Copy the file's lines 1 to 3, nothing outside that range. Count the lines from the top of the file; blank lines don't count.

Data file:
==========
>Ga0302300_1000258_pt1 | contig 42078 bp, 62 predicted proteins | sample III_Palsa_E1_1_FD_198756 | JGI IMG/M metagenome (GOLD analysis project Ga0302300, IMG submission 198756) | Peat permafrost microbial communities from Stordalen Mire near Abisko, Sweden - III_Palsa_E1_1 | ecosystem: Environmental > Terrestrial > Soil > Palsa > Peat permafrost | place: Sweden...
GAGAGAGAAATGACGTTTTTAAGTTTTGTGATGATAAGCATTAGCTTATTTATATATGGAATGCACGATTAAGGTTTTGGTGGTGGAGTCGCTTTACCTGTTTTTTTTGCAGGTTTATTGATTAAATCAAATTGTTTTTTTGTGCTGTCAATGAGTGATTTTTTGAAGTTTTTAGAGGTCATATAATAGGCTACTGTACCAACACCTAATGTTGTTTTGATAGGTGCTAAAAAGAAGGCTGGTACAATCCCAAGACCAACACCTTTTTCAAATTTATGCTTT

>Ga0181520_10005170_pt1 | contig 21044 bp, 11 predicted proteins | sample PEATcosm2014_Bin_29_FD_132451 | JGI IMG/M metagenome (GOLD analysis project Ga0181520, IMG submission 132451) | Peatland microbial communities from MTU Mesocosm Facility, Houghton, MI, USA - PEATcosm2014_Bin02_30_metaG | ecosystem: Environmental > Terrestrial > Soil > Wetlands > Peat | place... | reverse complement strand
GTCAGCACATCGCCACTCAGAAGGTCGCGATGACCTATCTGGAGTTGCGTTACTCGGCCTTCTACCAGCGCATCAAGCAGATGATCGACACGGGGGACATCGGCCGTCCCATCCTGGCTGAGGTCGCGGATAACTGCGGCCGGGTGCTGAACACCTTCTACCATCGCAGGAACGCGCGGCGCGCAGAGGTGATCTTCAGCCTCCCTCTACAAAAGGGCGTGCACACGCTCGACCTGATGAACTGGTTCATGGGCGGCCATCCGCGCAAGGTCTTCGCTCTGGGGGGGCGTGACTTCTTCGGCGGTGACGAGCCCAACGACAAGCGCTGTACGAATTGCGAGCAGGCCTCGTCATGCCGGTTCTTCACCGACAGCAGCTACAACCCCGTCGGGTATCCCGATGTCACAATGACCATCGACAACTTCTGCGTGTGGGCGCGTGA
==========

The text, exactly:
>Ga0302300_1000258_pt1 | contig 42078 bp, 62 predicted proteins | sample III_Palsa_E1_1_FD_198756 | JGI IMG/M metagenome (GOLD analysis project Ga0302300, IMG submission 198756) | Peat permafrost microbial communities from Stordalen Mire near Abisko, Sweden - III_Palsa_E1_1 | ecosystem: Environmental > Terrestrial > Soil > Palsa > Peat permafrost | place: Sweden...
GAGAGAGAAATGACGTTTTTAAGTTTTGTGATGATAAGCATTAGCTTATTTATATATGGAATGCACGATTAAGGTTTTGGTGGTGGAGTCGCTTTACCTGTTTTTTTTGCAGGTTTATTGATTAAATCAAATTGTTTTTTTGTGCTGTCAATGAGTGATTTTTTGAAGTTTTTAGAGGTCATATAATAGGCTACTGTACCAACACCTAATGTTGTTTTGATAGGTGCTAAAAAGAAGGCTGGTACAATCCCAAGACCAACACCTTTTTCAAATTTATGCTTT

>Ga0181520_10005170_pt1 | contig 21044 bp, 11 predicted proteins | sample PEATcosm2014_Bin_29_FD_132451 | JGI IMG/M metagenome (GOLD analysis project Ga0181520, IMG submission 132451) | Peatland microbial communities from MTU Mesocosm Facility, Houghton, MI, USA - PEATcosm2014_Bin02_30_metaG | ecosystem: Environmental > Terrestrial > Soil > Wetlands > Peat | place... | reverse complement strand